Queer Hippie Syncretism
At this point, some of the intersecting connections in this story start to resolve. One of those connections is this poster which the Free Print Shop printed for the Committee for Homosexual Freedom early on for the picket line at the States Steamship company. This poster is so interesting to me because it represents a crossover between the queer and hippie cultures. The homoerotic imagery combined with the psychedelic lettering and design is emblematic of the mix between these two subcultures in San Francisco. At the Cockettes 50th anniversary celebration, John Waters talked about the first time he attended one of the Cockettes shows at the Palace Theater. Waters said, “I was so amazed at the audience which was as shocking as the show. Hippie gay guys, finally! It was so great to see them, you know. And drag queens with beards reading Lenin.”
Can people read the psychedelic lettering? “Homosexual Freedom / Gay Strike / Picket Mon Thru Fri / 12 till 1 / 320 California Street / Committee for Homosexual Freedom / Come With Us.” I have always wondered what the connection was between the Sutter Street commune, the Free Print Shop, and the Committee for Homosexual Freedom. The artist signed their work, so someone brought the design to the commune to print.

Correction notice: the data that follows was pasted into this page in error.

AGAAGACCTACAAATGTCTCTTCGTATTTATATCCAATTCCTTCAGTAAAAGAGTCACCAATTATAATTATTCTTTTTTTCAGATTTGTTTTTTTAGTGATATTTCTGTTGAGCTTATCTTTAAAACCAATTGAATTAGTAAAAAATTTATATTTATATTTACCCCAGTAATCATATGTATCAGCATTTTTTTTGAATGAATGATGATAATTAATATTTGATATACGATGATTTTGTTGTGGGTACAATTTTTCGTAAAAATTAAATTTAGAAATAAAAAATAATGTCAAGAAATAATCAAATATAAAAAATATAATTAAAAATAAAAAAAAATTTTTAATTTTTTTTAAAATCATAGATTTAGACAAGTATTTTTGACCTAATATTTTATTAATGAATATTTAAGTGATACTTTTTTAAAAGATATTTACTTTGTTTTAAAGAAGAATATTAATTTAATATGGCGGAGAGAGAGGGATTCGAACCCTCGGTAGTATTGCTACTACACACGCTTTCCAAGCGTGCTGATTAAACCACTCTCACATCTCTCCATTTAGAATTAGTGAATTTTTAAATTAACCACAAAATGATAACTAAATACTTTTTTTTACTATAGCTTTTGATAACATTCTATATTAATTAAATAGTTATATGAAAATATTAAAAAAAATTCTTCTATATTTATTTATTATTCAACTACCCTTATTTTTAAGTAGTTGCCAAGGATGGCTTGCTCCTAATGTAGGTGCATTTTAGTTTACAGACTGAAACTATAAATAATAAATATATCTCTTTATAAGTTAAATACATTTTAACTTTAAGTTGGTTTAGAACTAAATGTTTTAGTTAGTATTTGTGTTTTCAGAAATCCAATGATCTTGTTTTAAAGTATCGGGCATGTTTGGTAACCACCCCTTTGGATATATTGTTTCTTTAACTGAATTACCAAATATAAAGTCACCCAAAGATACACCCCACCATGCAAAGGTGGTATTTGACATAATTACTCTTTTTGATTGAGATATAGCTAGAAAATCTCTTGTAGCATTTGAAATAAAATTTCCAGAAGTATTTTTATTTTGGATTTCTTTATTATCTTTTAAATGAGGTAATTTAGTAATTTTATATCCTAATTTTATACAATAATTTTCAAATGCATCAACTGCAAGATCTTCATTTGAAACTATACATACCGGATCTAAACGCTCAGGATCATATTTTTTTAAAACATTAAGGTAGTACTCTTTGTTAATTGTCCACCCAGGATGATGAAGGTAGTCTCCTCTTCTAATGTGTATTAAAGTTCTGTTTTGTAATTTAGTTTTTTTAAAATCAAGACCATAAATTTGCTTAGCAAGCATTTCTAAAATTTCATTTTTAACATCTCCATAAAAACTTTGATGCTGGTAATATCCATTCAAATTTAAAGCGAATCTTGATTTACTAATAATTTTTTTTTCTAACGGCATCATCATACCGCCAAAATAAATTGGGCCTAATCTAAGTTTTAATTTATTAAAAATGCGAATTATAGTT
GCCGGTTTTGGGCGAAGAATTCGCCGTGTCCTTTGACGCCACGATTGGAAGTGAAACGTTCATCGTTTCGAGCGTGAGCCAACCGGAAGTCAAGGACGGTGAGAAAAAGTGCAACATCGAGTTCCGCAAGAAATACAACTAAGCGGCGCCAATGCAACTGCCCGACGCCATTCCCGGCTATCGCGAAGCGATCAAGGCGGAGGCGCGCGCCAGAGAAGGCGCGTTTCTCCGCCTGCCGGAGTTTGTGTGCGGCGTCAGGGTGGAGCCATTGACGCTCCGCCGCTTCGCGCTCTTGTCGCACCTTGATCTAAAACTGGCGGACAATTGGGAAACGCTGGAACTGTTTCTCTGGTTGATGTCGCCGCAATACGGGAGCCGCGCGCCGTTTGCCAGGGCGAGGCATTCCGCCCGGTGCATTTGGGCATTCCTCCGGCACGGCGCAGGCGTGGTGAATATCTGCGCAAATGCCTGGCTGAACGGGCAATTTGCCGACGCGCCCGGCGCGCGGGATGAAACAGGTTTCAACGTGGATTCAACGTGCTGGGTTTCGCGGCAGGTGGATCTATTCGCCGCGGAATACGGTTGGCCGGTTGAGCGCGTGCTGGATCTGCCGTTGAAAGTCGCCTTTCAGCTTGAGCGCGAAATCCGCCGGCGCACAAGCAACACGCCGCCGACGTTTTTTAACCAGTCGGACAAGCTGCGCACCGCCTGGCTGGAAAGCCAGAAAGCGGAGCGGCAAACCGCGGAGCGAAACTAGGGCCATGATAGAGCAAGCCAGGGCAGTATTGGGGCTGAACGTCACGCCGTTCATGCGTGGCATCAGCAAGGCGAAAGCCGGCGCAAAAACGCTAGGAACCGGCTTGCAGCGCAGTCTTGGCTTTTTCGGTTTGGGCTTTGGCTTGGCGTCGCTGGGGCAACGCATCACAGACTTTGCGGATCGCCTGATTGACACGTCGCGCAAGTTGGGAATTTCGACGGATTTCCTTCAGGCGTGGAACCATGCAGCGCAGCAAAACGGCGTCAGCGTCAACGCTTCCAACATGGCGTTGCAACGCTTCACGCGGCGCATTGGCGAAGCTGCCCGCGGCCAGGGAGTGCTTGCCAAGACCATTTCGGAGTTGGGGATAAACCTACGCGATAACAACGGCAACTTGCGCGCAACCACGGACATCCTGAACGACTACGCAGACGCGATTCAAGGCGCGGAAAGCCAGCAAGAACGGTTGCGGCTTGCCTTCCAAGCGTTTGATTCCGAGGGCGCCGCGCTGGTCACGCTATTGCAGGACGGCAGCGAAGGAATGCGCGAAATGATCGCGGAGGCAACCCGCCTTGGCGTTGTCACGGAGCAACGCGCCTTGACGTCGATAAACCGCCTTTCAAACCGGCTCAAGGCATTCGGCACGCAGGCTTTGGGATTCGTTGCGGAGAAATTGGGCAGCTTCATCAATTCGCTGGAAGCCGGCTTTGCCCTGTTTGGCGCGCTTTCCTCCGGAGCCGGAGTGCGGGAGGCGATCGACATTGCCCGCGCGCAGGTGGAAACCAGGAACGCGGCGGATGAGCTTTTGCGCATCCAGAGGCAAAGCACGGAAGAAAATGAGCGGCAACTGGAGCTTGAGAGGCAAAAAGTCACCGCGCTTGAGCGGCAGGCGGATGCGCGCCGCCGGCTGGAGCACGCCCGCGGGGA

In preparing this talk, I discovered that Gale Whittington published a memoir in 2010. It contains a day-by-day account of his firing and subsequent actions. After he was fired from his job when his shirtless photo appeared in the Berkeley Barb, Gale and Leo Laurence went to complain to Max Scherr, the publisher of the Barb. Scherr had used the photo without Gale’s or Leo’s permission. Instead of apologizing, Scherr roused the two to action, suggesting they protest the firing. That’s when Leo and Gale decide to form the Committee for Homosexual Freedom. At their first organizing meeting, seven people showed up besides the two founders. One of these new members was Hibiscus who was still living in the Sutter Street Commune. Gale describes Hibiscus as “a devout believer in the insightful power of LSD.” According to Whittington, Hibiscus was a regular participant in the committee’s protests, at one point defusing a group of teenagers bent on attacking the group by tearing off the placard of his protest sign and leaving just the wooden picket to defend himself. The teens got back in their cars and sped off.
Was Hibiscus the connection between the Committee for Homosexual Freedom and the Free Print Shop’s printing of the crossover queer hippie poster? We can only speculate. No one from the commune that I have asked remembers this poster. But that’s not unusual given the amount of printing that was happening and the weekly schedule for publishing Kaliflower.